We returned to mapping the cemetery. As we were working in the southern part of the cemetery (further away from the road), we encountered a couple working their field. They watched us but did not come over to chat. In the corner of the cemetery adjoining the fence of the factory next door, there are gravestones piled up. It looks like uprooted stones were used to brace the fence. We completed the map and left the cemetery at 4:15pm.

We drove into town to see the Duba river which runs on the west side of the town. We took some video of the river. We drove back to Ivano-Frankivsk. We stopped to look at the former synagogue in town which is now an officer's club. We left at 6pm to have dinner. We drove around town a bit and then went to the same restaurant we were at last night. Alex asked about service and they explained that it was slow last night because they had a large party come in. It was not going to be a problem tonight. The meal was good, but the service was very, very slow again and we did not get out until 9pm. Alex was shaking his head and apologizing for the long delay.

Wednesday, September 20, 2000

We got up a bit late at 6:30am although packing will not be a big chore since we hardly unpacked. Unfortunately, it is raining hard. I had wanted to do three things today: (1) Get a picture of one of those relatively illegible stones and use image processing techniques to do contrast enhancement. Do the red brick trick on the same stone and photograph it again. This will test if the red brick method in fact helps significantly in contrast enhancement. It seems to. (2) Then I was thinking that we would take pictures of the stones that are clearly legible in the new part of the cemetery focusing on those that are surnames of group members. (3) If there were time I would like to map, at least crudely, the Buchach cemetery.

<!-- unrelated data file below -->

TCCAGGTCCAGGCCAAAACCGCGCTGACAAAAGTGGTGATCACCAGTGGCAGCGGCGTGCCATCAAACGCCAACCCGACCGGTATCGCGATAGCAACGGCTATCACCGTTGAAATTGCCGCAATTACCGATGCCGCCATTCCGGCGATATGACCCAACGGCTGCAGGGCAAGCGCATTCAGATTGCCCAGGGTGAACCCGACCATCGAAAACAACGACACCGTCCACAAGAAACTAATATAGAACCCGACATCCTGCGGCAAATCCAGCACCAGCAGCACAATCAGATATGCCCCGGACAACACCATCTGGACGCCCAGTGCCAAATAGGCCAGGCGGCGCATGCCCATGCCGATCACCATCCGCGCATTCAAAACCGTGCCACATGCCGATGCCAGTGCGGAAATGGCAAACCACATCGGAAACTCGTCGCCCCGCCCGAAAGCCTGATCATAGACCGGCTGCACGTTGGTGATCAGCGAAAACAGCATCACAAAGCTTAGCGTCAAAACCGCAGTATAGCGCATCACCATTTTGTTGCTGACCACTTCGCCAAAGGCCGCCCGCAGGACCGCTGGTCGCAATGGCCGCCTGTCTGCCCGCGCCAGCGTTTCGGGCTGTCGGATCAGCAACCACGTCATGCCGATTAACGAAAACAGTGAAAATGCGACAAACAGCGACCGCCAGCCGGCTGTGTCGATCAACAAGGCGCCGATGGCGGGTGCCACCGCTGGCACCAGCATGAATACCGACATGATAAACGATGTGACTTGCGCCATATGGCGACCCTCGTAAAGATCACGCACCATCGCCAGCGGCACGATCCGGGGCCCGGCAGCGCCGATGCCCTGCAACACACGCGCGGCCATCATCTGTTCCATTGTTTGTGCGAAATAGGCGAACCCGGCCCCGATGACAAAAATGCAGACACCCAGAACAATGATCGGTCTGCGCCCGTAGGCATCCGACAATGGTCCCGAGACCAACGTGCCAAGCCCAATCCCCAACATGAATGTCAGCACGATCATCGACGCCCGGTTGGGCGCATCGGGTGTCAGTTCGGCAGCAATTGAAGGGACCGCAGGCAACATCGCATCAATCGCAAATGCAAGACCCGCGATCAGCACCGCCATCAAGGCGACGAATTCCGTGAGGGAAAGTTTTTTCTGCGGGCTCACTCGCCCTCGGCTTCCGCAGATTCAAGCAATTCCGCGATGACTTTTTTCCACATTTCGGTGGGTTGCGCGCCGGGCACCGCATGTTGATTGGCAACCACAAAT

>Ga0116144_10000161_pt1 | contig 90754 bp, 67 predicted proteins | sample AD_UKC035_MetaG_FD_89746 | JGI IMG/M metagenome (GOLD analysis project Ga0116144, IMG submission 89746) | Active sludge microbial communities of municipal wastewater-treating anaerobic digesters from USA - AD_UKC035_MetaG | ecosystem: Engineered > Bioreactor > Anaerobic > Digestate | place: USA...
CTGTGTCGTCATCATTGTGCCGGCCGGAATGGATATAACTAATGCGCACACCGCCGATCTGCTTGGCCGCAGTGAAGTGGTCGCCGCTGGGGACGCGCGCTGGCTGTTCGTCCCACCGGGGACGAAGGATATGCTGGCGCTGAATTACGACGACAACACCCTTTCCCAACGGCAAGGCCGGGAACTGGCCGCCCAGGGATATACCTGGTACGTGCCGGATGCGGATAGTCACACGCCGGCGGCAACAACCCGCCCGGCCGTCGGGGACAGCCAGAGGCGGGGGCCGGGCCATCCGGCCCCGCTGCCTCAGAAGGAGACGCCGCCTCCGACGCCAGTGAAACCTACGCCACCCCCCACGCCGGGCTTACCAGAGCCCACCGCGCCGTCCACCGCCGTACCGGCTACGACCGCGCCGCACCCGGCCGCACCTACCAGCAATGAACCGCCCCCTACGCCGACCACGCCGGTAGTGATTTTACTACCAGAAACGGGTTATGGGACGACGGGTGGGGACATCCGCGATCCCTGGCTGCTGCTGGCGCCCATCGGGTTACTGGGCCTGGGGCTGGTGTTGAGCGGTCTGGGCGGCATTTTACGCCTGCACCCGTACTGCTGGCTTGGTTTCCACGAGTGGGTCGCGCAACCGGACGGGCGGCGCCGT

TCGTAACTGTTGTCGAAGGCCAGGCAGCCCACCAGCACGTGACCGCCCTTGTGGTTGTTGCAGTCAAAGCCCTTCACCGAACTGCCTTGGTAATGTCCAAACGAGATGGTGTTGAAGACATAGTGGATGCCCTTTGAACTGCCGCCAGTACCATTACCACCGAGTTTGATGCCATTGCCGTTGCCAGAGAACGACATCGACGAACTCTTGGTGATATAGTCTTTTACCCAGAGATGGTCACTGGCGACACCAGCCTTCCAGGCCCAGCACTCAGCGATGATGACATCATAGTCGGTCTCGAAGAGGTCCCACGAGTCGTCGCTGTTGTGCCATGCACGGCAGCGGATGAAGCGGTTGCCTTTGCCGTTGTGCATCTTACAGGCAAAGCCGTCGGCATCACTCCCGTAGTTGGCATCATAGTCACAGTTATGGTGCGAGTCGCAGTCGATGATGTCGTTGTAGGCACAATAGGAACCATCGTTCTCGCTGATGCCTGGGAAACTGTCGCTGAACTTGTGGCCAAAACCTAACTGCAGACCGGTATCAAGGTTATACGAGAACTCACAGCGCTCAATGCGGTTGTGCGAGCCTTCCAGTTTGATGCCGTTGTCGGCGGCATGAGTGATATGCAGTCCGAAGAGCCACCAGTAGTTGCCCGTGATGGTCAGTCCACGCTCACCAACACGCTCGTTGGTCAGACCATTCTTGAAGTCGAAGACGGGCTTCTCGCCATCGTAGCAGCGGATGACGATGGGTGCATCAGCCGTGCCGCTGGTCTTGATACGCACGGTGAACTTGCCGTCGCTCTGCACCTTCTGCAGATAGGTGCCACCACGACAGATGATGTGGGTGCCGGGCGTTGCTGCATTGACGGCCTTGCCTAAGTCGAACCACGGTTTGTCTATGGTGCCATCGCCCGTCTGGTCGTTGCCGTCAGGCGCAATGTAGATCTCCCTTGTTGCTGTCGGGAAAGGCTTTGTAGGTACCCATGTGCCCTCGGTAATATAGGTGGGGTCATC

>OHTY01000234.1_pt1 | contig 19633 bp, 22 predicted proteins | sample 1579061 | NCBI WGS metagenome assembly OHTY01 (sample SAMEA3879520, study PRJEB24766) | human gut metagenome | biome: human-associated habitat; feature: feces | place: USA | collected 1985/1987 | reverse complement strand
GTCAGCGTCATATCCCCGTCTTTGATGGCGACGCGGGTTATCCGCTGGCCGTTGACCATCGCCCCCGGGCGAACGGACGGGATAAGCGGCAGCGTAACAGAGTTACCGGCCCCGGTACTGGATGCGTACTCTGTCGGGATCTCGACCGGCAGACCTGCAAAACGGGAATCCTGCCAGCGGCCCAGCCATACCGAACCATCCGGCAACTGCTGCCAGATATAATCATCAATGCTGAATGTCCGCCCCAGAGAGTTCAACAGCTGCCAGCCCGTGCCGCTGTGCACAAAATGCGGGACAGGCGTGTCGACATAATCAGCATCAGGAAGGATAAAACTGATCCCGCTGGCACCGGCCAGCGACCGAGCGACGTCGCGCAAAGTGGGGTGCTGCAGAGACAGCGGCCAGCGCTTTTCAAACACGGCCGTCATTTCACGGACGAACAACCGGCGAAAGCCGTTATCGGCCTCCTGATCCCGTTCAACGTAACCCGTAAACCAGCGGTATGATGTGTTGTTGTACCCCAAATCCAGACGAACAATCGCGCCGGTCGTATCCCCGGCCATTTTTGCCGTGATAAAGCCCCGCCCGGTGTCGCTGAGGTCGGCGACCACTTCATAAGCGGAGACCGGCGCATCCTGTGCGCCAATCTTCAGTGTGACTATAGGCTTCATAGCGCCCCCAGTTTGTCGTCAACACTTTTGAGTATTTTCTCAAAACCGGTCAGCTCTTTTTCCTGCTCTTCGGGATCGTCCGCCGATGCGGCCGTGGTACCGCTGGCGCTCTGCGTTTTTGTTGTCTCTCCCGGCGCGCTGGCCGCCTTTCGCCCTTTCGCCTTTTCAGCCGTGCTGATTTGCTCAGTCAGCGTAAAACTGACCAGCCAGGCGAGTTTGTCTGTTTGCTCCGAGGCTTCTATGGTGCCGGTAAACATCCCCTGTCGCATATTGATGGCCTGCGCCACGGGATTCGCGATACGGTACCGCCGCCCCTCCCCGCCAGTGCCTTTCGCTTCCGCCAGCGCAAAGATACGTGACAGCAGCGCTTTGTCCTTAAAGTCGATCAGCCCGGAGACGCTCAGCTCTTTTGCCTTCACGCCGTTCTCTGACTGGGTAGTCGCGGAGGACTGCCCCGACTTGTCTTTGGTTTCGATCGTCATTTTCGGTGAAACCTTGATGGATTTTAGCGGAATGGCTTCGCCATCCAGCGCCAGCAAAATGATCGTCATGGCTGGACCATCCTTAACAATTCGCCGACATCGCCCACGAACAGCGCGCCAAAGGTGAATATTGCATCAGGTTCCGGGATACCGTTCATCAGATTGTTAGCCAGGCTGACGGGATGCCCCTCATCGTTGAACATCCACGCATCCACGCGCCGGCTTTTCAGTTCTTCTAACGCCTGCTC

We went in for breakfast and it was a buffet again which is not quite as good as the first morning where they cooked things to order. There was only apple juice this morning. I asked about getting some cooked eggs and discovered that the waiter spoke very little English and gave a stony stare which I learned to recognize; it is followed by no action. This morning there were no jams; the choice was mayonnaise, sour cream, and ketchup to go with the breakfast food. There was the usual collection of meats --- several kinds of ham, salami, etc. These are quite tasty and you get them everywhere. There was also a nondescript cheese. Alex and Steve Coe (from the Justice Department) joined us for breakfast. Steve is doing some successful work in the archives and finds the Ukrainians very helpful and forthcoming in his research. They make almost everything available that is requested by the US Justice Department. We were about ready to leave when Alex came running in to tell us that there was another couple in the breakfast room who had an interest in Buchach. So I went to see them. They are Robert and Ann Kolber. I sat down and talked with them briefly. Bob is interested in participating in the project of photographing all the gravestones in Buchach. He is very enthusiastic about the project. I told him to join the Buchach group in SRRG. We agreed to talk further in Lviv tonight.